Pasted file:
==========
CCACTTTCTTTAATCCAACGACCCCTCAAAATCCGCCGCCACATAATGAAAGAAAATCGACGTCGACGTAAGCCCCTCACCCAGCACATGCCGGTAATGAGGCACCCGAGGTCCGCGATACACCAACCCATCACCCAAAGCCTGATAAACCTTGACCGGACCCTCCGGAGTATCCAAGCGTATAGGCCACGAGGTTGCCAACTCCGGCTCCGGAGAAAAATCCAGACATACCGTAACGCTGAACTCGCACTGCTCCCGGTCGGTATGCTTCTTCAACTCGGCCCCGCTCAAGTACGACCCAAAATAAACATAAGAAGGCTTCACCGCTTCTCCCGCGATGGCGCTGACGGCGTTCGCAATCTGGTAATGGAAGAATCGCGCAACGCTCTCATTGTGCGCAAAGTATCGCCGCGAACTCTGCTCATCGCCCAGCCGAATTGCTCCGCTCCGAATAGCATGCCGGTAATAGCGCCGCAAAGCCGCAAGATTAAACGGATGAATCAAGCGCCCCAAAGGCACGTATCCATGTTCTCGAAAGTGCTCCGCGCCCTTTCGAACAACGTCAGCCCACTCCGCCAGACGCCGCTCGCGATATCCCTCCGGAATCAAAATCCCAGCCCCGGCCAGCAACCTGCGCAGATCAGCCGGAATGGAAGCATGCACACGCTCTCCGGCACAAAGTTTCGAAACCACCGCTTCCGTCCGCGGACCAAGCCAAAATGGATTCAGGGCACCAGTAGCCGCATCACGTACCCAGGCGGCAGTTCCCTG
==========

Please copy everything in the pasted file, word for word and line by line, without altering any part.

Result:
CCACTTTCTTTAATCCAACGACCCCTCAAAATCCGCCGCCACATAATGAAAGAAAATCGACGTCGACGTAAGCCCCTCACCCAGCACATGCCGGTAATGAGGCACCCGAGGTCCGCGATACACCAACCCATCACCCAAAGCCTGATAAACCTTGACCGGACCCTCCGGAGTATCCAAGCGTATAGGCCACGAGGTTGCCAACTCCGGCTCCGGAGAAAAATCCAGACATACCGTAACGCTGAACTCGCACTGCTCCCGGTCGGTATGCTTCTTCAACTCGGCCCCGCTCAAGTACGACCCAAAATAAACATAAGAAGGCTTCACCGCTTCTCCCGCGATGGCGCTGACGGCGTTCGCAATCTGGTAATGGAAGAATCGCGCAACGCTCTCATTGTGCGCAAAGTATCGCCGCGAACTCTGCTCATCGCCCAGCCGAATTGCTCCGCTCCGAATAGCATGCCGGTAATAGCGCCGCAAAGCCGCAAGATTAAACGGATGAATCAAGCGCCCCAAAGGCACGTATCCATGTTCTCGAAAGTGCTCCGCGCCCTTTCGAACAACGTCAGCCCACTCCGCCAGACGCCGCTCGCGATATCCCTCCGGAATCAAAATCCCAGCCCCGGCCAGCAACCTGCGCAGATCAGCCGGAATGGAAGCATGCACACGCTCTCCGGCACAAAGTTTCGAAACCACCGCTTCCGTCCGCGGACCAAGCCAAAATGGATTCAGGGCACCAGTAGCCGCATCACGTACCCAGGCGGCAGTTCCCTG